In middle school, you may have celebrated your ascent into adolescence with Vitamin C’s tear-inducing “Graduation” (Friends Forever). Perhaps in high school, you threw your cap into the air to the words of a more contemporary graduation song like “Good Riddance” (Time of Your Life). In college, however, you march to the tune of “Pomp and Circumstance,” down a path that may just determine the rest of your life. No pressure!
As my grandfather told me after I graduated from college, “Finally, a diploma you can do something with!” The message was clear: I now had to choose to do something with this diploma. Unlike in past graduations, where the next step was practically thrust upon me, I had no clear path to what I was going to do next. Sure, I had submitted my applications to graduate schools, but was I ready to begin another two years of school already? Did I really want to pursue social work? Should I take some time off to travel, volunteer, get a job?
While at this point I have answers to these questions, they plagued me throughout senior year and in the months after graduation day. If you find yourself in the midst of a storm of questions and doubts about what to do after graduation, here are some tips to consider:
Talk it out.
- If you have an idea of what you would like to do but don’t know what your next step should be, ask people working in the field you want to enter for guidance.
- Don’t know anyone in your potential career field? Ask your family, friends, professors, pastor or campus minister to help connect you with someone.
- If you don’t have a field in mind yet, go to your school’s career services center to try and establish a starting point. (Colleges usually offer this service free of charge, even after graduation!) If this is not available to you, start examining what interests you and talk some ideas out with your peers and mentors.
Be inventive with your major.
- The fact that you majored in, say, theology, doesn’t mean you have to become a theologian. Find a way to combine your major and the things you’re most passionate about! Graduated with a theology major, but drawn to a career in counseling? Fuse your two passions and pursue a master’s degree in pastoral counseling and spiritual care.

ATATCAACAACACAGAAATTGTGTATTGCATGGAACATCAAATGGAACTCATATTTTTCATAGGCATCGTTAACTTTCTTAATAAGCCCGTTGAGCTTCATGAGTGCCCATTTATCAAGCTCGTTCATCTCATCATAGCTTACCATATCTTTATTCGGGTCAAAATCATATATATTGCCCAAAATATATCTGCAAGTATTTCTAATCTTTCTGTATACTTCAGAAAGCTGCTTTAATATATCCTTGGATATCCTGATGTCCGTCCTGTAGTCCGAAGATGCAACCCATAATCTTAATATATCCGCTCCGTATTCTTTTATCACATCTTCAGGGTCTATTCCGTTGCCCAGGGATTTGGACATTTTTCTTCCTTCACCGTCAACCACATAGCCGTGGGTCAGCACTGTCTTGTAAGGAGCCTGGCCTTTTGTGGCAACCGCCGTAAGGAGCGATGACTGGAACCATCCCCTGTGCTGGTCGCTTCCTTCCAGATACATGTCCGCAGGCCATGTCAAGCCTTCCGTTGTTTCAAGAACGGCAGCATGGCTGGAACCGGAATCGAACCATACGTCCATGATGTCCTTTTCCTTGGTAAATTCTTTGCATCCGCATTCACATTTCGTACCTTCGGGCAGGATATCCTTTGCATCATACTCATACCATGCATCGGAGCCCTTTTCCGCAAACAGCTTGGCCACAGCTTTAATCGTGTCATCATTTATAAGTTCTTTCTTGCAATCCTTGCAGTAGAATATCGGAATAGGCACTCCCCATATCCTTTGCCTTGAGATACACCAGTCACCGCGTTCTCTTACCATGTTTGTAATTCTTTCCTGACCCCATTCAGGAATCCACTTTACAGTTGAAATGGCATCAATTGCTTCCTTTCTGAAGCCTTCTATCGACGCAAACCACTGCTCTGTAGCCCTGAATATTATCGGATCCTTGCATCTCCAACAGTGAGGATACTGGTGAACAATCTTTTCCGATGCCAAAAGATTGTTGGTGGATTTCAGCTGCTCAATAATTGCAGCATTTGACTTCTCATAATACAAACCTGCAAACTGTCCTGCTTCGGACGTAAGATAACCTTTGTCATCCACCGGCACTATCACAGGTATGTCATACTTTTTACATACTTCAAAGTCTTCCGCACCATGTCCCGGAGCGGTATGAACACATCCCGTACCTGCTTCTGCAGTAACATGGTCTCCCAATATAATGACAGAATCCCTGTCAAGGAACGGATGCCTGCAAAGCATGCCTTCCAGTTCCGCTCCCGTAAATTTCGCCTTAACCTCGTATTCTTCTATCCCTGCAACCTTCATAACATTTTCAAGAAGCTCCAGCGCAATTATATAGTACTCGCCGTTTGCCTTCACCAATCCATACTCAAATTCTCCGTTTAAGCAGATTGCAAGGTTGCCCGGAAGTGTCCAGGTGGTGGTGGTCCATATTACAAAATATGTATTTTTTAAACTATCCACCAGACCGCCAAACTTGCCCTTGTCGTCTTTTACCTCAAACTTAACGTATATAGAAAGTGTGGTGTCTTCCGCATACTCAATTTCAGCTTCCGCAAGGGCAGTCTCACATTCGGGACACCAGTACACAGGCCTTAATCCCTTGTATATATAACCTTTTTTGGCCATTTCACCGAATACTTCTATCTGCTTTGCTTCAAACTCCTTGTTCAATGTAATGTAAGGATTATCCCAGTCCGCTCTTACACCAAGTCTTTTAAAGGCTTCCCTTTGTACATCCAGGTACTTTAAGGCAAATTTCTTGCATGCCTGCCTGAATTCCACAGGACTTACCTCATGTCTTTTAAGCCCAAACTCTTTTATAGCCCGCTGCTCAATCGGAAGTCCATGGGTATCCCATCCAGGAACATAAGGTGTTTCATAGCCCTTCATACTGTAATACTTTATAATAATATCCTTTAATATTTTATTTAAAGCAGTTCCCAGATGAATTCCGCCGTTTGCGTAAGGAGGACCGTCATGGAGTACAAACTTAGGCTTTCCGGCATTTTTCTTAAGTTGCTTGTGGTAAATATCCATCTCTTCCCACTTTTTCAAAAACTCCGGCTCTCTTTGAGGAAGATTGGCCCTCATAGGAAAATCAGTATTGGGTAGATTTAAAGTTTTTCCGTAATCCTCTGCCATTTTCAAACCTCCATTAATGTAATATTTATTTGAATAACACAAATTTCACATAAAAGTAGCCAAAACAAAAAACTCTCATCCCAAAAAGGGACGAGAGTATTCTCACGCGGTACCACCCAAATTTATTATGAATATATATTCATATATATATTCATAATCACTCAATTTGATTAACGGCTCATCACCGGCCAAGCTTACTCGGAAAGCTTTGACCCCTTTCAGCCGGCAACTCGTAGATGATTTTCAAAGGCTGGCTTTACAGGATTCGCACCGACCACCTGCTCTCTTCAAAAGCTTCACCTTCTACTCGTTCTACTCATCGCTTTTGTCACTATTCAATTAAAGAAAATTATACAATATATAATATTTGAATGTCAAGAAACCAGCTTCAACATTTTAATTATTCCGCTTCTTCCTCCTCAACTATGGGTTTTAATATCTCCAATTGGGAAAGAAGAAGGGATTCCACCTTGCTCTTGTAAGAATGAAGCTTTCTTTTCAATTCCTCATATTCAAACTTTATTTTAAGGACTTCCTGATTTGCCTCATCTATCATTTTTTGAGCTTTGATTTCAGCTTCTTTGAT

- Don’t limit yourself or your potential career path. Get creative with your major and your interests until you find what will make you happy in the long run. Check out these specific tips for finding meaningful work that you’ll love.
Why not graduate school?
- The thought of additional years of school may seem off-putting, but if you know that the path you want to follow requires a master’s degree and you feel confident in your decision, begin the application process to your desired schools.
- Even if you’ve graduated, take advantage of the resources your college has to offer while starting your applications. Go to the career services center where counselors are available to review your resume and personal statement, as well as to offer guidance about graduate schools; or talk to a former professor, advisor or dean who might give you some tips and advice for your applications.
Give back while you contemplate!
- Volunteering is a great way both to take some time off to reflect on future plans and to give back to the community.
- Local vs. global — volunteering close to home not only benefits those in need in your community; it also helps you stay close to your support system during your “What am I going to do about my future?” decision-making process. Serving in a different country, or even a different state, will allow you to expand your network and learn about different cultures.
- In addition to the emotional and spiritual benefits of service, certain service organizations offer financial aid for students who plan on going on to graduate school. While researching possible service opportunities, inquire whether or not there are benefits for volunteers. For example, the Peace Corps offers a variety of benefits to graduates who serve for two years. Jesuit Volunteer Corps also provides some financial support to volunteers.
Consider taking the “dreaded” gap year.
- I’m not sure when the gap year got its bad rep, but taking a year off is not a crime! If you feel like you don’t know where to go yet, why not take a gap year to figure things out?
- Stay busy — study for any tests needed to enter graduate or medical school (the GRE and the MCATs won’t pass themselves!) Or get to work on those beloved applications (job and school).
- Volunteer! (See suggestions above.)
- Find an internship or apprenticeship in your field.
Find spiritual support
- Find a friend or mentor who will keep you on task, help you stay focused, and most importantly, encourage you. As I proceeded to change my career path four different times during senior year, my friend Wanda (with our many venting sessions) was my only source of sanity!
- Practice prayer and meditation to quiet the stress around you, or find a spiritual director for spiritual guidance and support.
- Plan a retreat, so that you can get away from your routine and focus on discerning what God has in store for your future. Look for a retreat center nearby if you don’t have the funds to travel.
Lastly, when you finally make and commit to a decision, REGRET NOTHING (within reason)! After I officially enrolled in graduate school, I had several attacks of second guessing myself and just pure panic. Should I have taken some time off and worked? Will I regret not volunteering abroad? Will I ever have the opportunity to take some time off for myself ever again? Doubt is a normal part of the post-grad life. There are so many opportunities available to us and, as a result, when we finally choose a path, we may question ourselves. Unless there are serious downsides to your decision, be proud of yourself and stay firm in your convictions!